So there is actually footballing reason to go to Lens, if you need one.

By Marianna Spring

Facebook Twitter Google+ reddit

Your comments about this article

Today's headlines
France to clear 'Jungle' migrant camp Monday
Migrants will be bussed from the camp to some 300 temporary accommodation centres around France. Photo: Denis Charlet/ AFP

The "Jungle" migrant camp on France's northern coast will be cleared of its residents on Monday before being demolished, authorities said Friday.

How life for expats in France has changed over the years
A market in Eymet, southwestern France. Photo: AFP

Foreigners in France explain how life has changed over the years.

London calling for Calais youths, but only a chosen few
Photo: AFP

Dozens of Calais minors are still hanging their hopes on help from the UK, but not all will be so lucky.

17 different ways to talk about sex in French
Photo: Helga Weber/Flickr

Fancy a quick run with the one-legged man?

Yikes! This is what a rat-infested French jail looks like
Photo: YouTube/France Bleu TV.

This video is not for sufferers of ratophobia (or musophobia as the condition is officially called).

France to allow Baby Jesus in Town Halls this Christmas
Photo: AFP

Mary, Joseph, and baby Jesus are safe to go on display again this year, it seems.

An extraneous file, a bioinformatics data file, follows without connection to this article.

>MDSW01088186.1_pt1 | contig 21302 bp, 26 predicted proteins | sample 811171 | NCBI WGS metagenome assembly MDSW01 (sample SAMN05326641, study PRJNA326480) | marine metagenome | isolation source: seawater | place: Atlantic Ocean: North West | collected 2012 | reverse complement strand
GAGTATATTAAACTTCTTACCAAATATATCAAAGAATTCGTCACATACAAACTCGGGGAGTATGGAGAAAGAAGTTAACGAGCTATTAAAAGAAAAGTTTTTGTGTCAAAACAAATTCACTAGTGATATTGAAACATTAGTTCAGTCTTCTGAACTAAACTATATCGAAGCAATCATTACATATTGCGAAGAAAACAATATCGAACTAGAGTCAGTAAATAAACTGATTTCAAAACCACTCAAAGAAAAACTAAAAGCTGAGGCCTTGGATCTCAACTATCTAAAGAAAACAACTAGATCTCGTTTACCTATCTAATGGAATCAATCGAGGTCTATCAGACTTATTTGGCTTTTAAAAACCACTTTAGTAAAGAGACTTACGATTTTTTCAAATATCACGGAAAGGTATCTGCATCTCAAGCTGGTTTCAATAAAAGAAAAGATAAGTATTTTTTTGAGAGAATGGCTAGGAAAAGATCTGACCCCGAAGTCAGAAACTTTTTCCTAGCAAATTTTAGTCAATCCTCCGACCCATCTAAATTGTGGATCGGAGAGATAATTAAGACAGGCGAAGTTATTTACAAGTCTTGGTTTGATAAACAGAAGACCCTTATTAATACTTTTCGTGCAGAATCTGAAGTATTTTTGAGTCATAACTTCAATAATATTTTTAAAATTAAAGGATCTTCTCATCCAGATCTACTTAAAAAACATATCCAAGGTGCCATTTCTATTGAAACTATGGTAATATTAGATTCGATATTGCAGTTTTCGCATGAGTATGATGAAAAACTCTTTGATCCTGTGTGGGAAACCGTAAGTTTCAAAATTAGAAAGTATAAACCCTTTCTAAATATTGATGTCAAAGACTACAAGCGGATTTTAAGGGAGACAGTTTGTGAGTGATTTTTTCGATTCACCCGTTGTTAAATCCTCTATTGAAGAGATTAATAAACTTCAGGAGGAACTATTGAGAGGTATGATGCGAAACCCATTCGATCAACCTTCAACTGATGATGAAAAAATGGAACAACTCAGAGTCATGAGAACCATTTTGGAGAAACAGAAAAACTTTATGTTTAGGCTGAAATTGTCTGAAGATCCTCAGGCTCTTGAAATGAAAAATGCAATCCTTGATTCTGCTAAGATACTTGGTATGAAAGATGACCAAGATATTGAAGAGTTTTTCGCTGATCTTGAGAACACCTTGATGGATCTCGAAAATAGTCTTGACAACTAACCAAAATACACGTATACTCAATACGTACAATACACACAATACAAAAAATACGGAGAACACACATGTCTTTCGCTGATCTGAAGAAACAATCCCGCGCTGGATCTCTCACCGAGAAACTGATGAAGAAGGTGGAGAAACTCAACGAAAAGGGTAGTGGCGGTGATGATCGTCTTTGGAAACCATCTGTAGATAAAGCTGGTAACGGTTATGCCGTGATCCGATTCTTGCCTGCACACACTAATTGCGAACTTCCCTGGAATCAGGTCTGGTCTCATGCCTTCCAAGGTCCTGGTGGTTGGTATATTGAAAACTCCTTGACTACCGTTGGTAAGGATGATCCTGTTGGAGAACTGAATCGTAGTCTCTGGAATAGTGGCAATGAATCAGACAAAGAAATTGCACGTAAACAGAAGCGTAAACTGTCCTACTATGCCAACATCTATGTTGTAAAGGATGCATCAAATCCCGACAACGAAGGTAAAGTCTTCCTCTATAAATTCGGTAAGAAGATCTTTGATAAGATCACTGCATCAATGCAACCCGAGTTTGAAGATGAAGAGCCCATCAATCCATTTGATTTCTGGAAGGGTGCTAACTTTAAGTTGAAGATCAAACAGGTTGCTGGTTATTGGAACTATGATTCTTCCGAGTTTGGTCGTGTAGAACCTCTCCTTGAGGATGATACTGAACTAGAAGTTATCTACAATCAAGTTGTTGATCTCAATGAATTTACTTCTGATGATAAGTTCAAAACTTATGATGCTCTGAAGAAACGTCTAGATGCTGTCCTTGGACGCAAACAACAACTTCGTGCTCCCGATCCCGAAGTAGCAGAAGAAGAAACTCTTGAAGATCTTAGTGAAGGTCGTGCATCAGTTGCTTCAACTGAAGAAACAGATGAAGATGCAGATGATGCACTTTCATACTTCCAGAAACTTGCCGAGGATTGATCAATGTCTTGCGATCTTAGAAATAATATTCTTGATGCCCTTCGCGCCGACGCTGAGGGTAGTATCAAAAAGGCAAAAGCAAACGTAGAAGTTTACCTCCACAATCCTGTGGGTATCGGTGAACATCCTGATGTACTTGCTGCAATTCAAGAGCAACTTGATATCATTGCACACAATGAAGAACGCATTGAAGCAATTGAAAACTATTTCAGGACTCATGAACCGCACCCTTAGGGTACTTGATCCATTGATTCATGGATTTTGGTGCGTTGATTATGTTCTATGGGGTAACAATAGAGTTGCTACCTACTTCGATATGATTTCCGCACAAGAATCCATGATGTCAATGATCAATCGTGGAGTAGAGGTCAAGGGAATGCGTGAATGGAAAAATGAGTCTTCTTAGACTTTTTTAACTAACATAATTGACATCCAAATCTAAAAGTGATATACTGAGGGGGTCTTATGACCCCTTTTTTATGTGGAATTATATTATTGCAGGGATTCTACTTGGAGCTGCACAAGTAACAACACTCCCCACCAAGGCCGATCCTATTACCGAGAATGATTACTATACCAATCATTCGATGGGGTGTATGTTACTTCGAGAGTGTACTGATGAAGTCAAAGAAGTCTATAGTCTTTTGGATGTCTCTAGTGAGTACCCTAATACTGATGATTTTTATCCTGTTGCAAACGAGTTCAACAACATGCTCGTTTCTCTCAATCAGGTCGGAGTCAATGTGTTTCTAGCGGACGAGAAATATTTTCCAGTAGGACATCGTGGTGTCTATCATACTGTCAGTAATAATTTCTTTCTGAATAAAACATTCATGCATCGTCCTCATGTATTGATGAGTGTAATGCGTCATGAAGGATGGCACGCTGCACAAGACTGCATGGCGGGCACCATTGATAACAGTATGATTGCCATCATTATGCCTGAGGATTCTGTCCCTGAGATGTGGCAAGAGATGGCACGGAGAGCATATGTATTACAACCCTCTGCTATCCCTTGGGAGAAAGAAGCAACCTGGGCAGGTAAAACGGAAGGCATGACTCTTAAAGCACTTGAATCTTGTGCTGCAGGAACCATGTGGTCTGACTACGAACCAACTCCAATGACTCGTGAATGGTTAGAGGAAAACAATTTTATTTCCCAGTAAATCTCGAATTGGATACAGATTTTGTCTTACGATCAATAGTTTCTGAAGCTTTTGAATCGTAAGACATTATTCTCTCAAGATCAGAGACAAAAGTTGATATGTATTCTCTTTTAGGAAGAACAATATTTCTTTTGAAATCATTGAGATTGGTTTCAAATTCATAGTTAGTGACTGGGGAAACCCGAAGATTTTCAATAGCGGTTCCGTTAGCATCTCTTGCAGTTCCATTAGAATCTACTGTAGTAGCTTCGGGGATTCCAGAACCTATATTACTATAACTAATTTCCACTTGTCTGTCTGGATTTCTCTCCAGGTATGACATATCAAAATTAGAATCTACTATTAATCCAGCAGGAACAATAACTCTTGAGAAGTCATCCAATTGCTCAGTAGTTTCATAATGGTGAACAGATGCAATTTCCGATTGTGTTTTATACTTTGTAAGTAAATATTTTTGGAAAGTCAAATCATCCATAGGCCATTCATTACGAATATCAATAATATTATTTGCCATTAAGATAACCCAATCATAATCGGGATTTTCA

National Front posts locations of migrants in French town
The National Front courts controversy. Photo: AFP

"Local tax payers have a right to know," says local far-right party chief.

Paris thieves use tear gas to steal €500,000 of watches
Photo: AFP

The thieves pretended to be couriers then threatened staff with tear gas to get the watches.

Bataclan survivor recounts attack in chilling drawings
Photo: BFMTV screengrab

One survivor has recounted the horrific night through illustrations.

Anger among French police grows as Hollande vows talks
French police demonstrate on the Champs Elysées. Photo: AFP

A fourth night of protests shows government efforts to ease anger among French police have been fruitless.

Sponsored Article
How to vote absentee from abroad in the US elections
Why Toulouse is THE place to be in France right now
Sponsored Article
Last chance to vote absentee in the US elections
Video: New homage to Paris shows the 'real side' of city
The 'most dangerous' animals you can find in France
Sponsored Article
How to vote absentee from abroad in the US elections
Swap London fogs for Paris frogs: France woos the Brits
Anger after presenter kisses woman's breasts on live TV
Is France finally set for a cold winter this year?
IN PICS: The story of the 'ghost Metro stations' of Paris
How to make France's 'most-loved' dish: Magret de Canard
Welcome to the flipside: 'I'm not living the dream in France'
Do the French really still eat frogs' legs?
French 'delicacies' foreigners really find hard to stomach
French are the 'world's most pessimistic' about the future
Why the French should not be gloomy about the future
This is the most useful French lesson you will ever have. How to get angry
Why is there a giant clitoris in a field in southern France?
French pastry wars: Pain au chocolat versus chocolatine
Countdown: The ten dishes the French love the most
Expats or immigrants in France: Is there a difference?
How the French reinvented dozens of English words
The ups and downs of being both French and English
How Brexit vote has changed life for expats in France
Twelve French insults we'd love to have in English
What's on in France: Ten of the best events in October
jobs available